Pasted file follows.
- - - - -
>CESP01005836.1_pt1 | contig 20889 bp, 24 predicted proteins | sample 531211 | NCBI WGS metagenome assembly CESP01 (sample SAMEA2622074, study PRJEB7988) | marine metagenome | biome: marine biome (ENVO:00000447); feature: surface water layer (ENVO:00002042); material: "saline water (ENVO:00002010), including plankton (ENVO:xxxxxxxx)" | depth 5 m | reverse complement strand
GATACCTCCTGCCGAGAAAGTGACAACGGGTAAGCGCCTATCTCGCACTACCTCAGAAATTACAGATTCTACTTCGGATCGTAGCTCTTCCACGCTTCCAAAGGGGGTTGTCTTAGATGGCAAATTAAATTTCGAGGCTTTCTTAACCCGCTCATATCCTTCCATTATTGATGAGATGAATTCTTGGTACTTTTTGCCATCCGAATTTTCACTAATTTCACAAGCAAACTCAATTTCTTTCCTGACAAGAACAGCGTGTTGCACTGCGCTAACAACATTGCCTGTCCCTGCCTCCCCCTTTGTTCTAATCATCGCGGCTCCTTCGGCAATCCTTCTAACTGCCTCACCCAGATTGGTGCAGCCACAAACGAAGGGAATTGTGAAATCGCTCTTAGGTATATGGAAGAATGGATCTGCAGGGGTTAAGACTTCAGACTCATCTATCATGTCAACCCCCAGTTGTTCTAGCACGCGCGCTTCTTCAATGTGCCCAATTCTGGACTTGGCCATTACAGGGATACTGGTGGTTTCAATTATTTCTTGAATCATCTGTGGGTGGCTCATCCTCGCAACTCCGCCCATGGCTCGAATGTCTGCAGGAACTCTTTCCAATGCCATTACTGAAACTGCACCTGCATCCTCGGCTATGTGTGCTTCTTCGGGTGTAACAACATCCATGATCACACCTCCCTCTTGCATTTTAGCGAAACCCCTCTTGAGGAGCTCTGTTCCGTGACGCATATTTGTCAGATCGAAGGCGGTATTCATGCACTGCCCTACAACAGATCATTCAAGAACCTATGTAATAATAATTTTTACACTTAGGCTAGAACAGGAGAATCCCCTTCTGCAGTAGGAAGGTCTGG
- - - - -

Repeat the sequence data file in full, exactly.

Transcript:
>CESP01005836.1_pt1 | contig 20889 bp, 24 predicted proteins | sample 531211 | NCBI WGS metagenome assembly CESP01 (sample SAMEA2622074, study PRJEB7988) | marine metagenome | biome: marine biome (ENVO:00000447); feature: surface water layer (ENVO:00002042); material: "saline water (ENVO:00002010), including plankton (ENVO:xxxxxxxx)" | depth 5 m | reverse complement strand
GATACCTCCTGCCGAGAAAGTGACAACGGGTAAGCGCCTATCTCGCACTACCTCAGAAATTACAGATTCTACTTCGGATCGTAGCTCTTCCACGCTTCCAAAGGGGGTTGTCTTAGATGGCAAATTAAATTTCGAGGCTTTCTTAACCCGCTCATATCCTTCCATTATTGATGAGATGAATTCTTGGTACTTTTTGCCATCCGAATTTTCACTAATTTCACAAGCAAACTCAATTTCTTTCCTGACAAGAACAGCGTGTTGCACTGCGCTAACAACATTGCCTGTCCCTGCCTCCCCCTTTGTTCTAATCATCGCGGCTCCTTCGGCAATCCTTCTAACTGCCTCACCCAGATTGGTGCAGCCACAAACGAAGGGAATTGTGAAATCGCTCTTAGGTATATGGAAGAATGGATCTGCAGGGGTTAAGACTTCAGACTCATCTATCATGTCAACCCCCAGTTGTTCTAGCACGCGCGCTTCTTCAATGTGCCCAATTCTGGACTTGGCCATTACAGGGATACTGGTGGTTTCAATTATTTCTTGAATCATCTGTGGGTGGCTCATCCTCGCAACTCCGCCCATGGCTCGAATGTCTGCAGGAACTCTTTCCAATGCCATTACTGAAACTGCACCTGCATCCTCGGCTATGTGTGCTTCTTCGGGTGTAACAACATCCATGATCACACCTCCCTCTTGCATTTTAGCGAAACCCCTCTTGAGGAGCTCTGTTCCGTGACGCATATTTGTCAGATCGAAGGCGGTATTCATGCACTGCCCTACAACAGATCATTCAAGAACCTATGTAATAATAATTTTTACACTTAGGCTAGAACAGGAGAATCCCCTTCTGCAGTAGGAAGGTCTGG